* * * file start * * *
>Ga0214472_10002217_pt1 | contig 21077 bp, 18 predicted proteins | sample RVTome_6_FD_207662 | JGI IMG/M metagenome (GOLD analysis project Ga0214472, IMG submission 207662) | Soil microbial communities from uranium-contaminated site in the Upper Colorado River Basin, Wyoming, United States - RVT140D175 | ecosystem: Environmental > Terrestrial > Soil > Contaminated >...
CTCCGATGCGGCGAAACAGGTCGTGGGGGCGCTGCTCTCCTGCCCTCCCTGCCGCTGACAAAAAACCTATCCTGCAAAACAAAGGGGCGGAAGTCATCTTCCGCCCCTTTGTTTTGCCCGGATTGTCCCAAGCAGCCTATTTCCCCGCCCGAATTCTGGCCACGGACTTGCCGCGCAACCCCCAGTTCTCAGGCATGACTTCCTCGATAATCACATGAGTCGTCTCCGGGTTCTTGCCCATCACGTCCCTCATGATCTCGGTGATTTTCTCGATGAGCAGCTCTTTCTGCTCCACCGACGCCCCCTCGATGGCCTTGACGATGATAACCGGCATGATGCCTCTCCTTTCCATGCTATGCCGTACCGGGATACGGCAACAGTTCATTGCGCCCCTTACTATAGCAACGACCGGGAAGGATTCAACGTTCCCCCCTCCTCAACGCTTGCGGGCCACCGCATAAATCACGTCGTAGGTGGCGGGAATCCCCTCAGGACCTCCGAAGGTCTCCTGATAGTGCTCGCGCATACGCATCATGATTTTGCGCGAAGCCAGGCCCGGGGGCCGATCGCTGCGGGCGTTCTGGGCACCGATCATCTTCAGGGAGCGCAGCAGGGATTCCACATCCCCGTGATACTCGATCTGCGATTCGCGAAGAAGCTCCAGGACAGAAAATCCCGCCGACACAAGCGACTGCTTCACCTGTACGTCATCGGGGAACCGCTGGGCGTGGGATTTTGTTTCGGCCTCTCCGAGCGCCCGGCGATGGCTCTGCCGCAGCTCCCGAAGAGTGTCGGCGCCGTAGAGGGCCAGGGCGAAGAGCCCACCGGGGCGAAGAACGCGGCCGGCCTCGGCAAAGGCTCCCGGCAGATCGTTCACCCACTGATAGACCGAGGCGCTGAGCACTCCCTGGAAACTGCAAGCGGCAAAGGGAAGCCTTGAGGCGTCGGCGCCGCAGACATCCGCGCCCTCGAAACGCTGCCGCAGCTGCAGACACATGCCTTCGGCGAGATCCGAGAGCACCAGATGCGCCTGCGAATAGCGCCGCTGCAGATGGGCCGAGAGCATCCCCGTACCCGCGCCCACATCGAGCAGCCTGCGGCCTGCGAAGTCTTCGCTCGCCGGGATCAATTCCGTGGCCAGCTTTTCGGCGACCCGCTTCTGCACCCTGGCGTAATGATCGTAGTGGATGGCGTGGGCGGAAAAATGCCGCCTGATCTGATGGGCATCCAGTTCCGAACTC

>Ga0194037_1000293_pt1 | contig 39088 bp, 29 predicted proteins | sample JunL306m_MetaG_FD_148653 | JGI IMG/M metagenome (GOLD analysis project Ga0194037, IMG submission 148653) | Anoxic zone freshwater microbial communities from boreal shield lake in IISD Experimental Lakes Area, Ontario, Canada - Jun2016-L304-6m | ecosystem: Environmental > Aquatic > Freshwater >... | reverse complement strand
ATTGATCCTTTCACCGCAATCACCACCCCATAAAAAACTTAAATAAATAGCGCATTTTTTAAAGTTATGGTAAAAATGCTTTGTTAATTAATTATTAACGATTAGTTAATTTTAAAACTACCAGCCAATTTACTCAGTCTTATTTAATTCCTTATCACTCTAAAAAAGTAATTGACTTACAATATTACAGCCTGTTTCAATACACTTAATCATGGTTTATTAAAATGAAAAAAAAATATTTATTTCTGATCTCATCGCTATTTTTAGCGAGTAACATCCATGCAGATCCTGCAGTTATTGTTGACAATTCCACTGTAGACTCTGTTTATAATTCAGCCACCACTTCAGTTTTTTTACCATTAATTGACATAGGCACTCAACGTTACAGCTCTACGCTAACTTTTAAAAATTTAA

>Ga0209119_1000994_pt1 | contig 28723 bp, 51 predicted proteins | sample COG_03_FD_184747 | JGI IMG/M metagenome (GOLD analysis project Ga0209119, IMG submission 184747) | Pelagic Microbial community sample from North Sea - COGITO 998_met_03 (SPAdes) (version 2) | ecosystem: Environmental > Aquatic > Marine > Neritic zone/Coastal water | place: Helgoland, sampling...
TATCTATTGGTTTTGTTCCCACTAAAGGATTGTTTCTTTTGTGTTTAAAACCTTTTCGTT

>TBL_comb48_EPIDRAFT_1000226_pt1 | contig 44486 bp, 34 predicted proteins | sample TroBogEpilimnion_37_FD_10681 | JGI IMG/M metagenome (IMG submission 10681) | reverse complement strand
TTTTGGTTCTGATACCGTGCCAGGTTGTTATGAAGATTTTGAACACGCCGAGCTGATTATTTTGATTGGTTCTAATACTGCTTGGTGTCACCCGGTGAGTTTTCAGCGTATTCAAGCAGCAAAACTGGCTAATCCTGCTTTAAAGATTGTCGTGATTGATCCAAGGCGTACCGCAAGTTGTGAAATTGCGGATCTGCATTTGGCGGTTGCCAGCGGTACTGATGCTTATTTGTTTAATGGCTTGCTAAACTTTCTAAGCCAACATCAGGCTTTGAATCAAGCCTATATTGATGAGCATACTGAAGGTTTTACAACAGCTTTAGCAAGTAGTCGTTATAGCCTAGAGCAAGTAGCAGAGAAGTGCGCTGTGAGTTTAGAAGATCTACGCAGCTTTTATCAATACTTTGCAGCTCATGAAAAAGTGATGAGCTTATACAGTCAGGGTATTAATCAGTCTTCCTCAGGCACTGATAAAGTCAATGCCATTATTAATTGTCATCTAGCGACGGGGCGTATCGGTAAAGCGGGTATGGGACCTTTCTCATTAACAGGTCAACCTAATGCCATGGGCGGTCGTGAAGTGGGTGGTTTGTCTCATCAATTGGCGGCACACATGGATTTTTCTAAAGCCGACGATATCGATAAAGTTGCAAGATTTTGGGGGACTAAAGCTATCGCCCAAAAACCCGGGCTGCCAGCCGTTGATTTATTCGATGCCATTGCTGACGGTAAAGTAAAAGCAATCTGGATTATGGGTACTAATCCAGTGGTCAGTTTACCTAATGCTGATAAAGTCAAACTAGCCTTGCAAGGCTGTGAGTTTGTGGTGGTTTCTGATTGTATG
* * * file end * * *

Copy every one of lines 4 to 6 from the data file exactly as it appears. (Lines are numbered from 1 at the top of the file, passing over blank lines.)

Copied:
ATTGATCCTTTCACCGCAATCACCACCCCATAAAAAACTTAAATAAATAGCGCATTTTTTAAAGTTATGGTAAAAATGCTTTGTTAATTAATTATTAACGATTAGTTAATTTTAAAACTACCAGCCAATTTACTCAGTCTTATTTAATTCCTTATCACTCTAAAAAAGTAATTGACTTACAATATTACAGCCTGTTTCAATACACTTAATCATGGTTTATTAAAATGAAAAAAAAATATTTATTTCTGATCTCATCGCTATTTTTAGCGAGTAACATCCATGCAGATCCTGCAGTTATTGTTGACAATTCCACTGTAGACTCTGTTTATAATTCAGCCACCACTTCAGTTTTTTTACCATTAATTGACATAGGCACTCAACGTTACAGCTCTACGCTAACTTTTAAAAATTTAA

>Ga0209119_1000994_pt1 | contig 28723 bp, 51 predicted proteins | sample COG_03_FD_184747 | JGI IMG/M metagenome (GOLD analysis project Ga0209119, IMG submission 184747) | Pelagic Microbial community sample from North Sea - COGITO 998_met_03 (SPAdes) (version 2) | ecosystem: Environmental > Aquatic > Marine > Neritic zone/Coastal water | place: Helgoland, sampling...
TATCTATTGGTTTTGTTCCCACTAAAGGATTGTTTCTTTTGTGTTTAAAACCTTTTCGTT